One of the most fascinating parts of steampunk for me is the diversity. The chance for people to be themselves wholly. Not having to conform to a certain preconceived notion of how we should dress, the era that we should be interested in and – indeed – the music that we should listen to. It’s this welcoming openness that allows artists such as Gurdybird an opportunity to explore her art by using unconventional instruments of a bygone era.
The Hurdy-gurdy is a stringed instrument. To look at it, you wouldn’t know as everything is inside the box that nestles itself on Gurdybird’s hip. It creates notes similar to a violin but grittier and darker. It’s done by turning a hand crank at the end of the box. Gurdybird’s Hurdy-gurdy use multiple drone strings which create a string version of a sound similar to bagpipes. Melodies are created via a simple keyboard on one side made of tangents (small wedges of wood). They press against the string to create a change in pitch.
Gurdybird comes from Hayle – a small town in St Ives Bay – in Cornwall. She played her first full live act at Exeter Phoenix Festival in 2014. Since then she’s gone from strength to strength. She was recently part of the line-up in the very first Whitby Steampunk Weekend Vaudeville Evening with artists such as Victor & The Bully, Professor Elemental, Alice’s Night Circus and Titi Von Tranz. It was there that she performed Defiant ’til Tyburn which is featured as track 7 on the Different Ships album.
Different Ships is a 9 track album. It opens up with the appropriately entitled Introduction which is an atmospheric gateway to the rest of the album. Interestingly instead of maintaining the dark mood set by the introduction a lighter record gets us into the album. Haul Away Joe is dancier and sounds like a pirate version of maypole folk music. While listening to it I had amusing images of toothless, dirty, drunken pirates dancing round a maypole in summer time or moving to a choreographed Morris dance.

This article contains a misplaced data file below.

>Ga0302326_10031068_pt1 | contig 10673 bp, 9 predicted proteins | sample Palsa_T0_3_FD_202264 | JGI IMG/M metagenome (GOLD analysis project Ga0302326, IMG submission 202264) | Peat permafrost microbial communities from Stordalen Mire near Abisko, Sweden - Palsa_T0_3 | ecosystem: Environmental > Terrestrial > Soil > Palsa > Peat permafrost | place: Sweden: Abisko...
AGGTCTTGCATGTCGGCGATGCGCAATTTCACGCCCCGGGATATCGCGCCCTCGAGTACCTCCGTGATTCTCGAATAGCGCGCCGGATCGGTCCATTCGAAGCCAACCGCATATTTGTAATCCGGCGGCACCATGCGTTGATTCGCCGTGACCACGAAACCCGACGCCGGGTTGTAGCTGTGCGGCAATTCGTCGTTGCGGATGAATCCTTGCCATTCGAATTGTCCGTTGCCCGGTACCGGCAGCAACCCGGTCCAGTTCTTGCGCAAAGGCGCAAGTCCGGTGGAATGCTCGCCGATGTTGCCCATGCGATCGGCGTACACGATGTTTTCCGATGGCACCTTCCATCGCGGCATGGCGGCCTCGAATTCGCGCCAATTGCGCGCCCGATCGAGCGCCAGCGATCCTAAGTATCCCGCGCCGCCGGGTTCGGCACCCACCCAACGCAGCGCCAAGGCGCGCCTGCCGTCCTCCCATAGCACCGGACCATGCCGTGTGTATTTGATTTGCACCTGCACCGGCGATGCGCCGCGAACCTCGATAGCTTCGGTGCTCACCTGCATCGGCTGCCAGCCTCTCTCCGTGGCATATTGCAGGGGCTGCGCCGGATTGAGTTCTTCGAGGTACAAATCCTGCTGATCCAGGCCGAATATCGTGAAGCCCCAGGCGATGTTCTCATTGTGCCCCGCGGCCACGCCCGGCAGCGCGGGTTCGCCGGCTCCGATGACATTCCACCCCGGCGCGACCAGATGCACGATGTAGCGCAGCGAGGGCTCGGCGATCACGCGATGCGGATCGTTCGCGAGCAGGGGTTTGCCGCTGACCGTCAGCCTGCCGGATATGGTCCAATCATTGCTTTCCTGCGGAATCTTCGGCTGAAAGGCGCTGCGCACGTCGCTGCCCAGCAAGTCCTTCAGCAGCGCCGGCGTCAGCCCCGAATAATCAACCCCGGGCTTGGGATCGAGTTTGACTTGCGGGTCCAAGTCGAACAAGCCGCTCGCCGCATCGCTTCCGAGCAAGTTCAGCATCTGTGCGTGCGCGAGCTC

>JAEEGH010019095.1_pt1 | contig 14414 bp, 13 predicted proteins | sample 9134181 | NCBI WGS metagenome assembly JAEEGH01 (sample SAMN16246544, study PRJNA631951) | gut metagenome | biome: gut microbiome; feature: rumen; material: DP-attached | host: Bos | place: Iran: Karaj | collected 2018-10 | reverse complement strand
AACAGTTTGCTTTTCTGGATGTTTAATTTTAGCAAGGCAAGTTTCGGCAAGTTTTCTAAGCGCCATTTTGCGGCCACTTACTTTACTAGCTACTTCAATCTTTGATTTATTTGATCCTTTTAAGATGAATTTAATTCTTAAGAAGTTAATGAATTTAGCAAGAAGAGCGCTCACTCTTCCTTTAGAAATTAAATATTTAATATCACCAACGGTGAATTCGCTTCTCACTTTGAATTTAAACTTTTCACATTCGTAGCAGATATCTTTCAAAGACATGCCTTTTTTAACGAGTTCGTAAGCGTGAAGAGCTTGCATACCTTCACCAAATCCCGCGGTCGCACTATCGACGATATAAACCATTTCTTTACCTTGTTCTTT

That soon changes as we’re swept away into Davy Jones. The record opens with morse code as it taps out SOS. It has a slower rhythm to it as if it’s a death march for sailors who lose their lives to the sea bed (Davy Jones’ Locker). After the upbeat Raggle Taggle Gypsy brings us out of our lull of darkness, we have a brief intermission with the sprightly Straw Dogs. This isn’t as heavy on the Hurdy-gurdy but serves as a way to disconnect as we move into the more electronica heavy Buccaneer’s Waltz.
After the aforementioned Defiant ’til Tyburn, we’re treated to a track seemingly seeped in Pirate history. Saving the best for last though, is a record called Steampunk Convention. It’s a collaboration with Gurdybird, BB Blackdog and the one and only Professor Elemental.
The album from the girl with the best smile in the steampunk music culture is an intelligently thought out piece of work. It’s well planned and meticulously programmed. For more verification of that statement, look up her remix of The Wattingers’ The Devil’s Trombone. Gurdybird is extremely talented in her recreation of folklore and pirate culture. The fact that the music is so telling of the era speaks volumes on its own about her talent.
I like symmetry and I like music to flow and connect, so I found the way that the tracks moved around unsettling. As a DJ in the 1990s I would always arrange mix sets starting from hard music and moving to light. This is subjective though and the album wouldn’t be marked down because of it. At nine tracks it’s a short album and I only didn’t like that fact because I didn’t want it to end. The introduction was short at only 45 seconds. I also expected it to blend into track two, but it didn’t.
However it doesn’t make it unpleasant to listen to and Different Ships is a fantastic album in its own right. It’s an interesting thought that the way Gurdybird uses a mix of a historical instrument blended with modern percussion and drum machines opens it up to a much wider demographic. The way that Gurdybird has intertwined old with new is how steampunks live their life. But it also helps with injecting something modern into it. It appeals to people who wouldn’t entertain it if it used traditional instruments.
You can learn more about Gurdybird’s music on her website.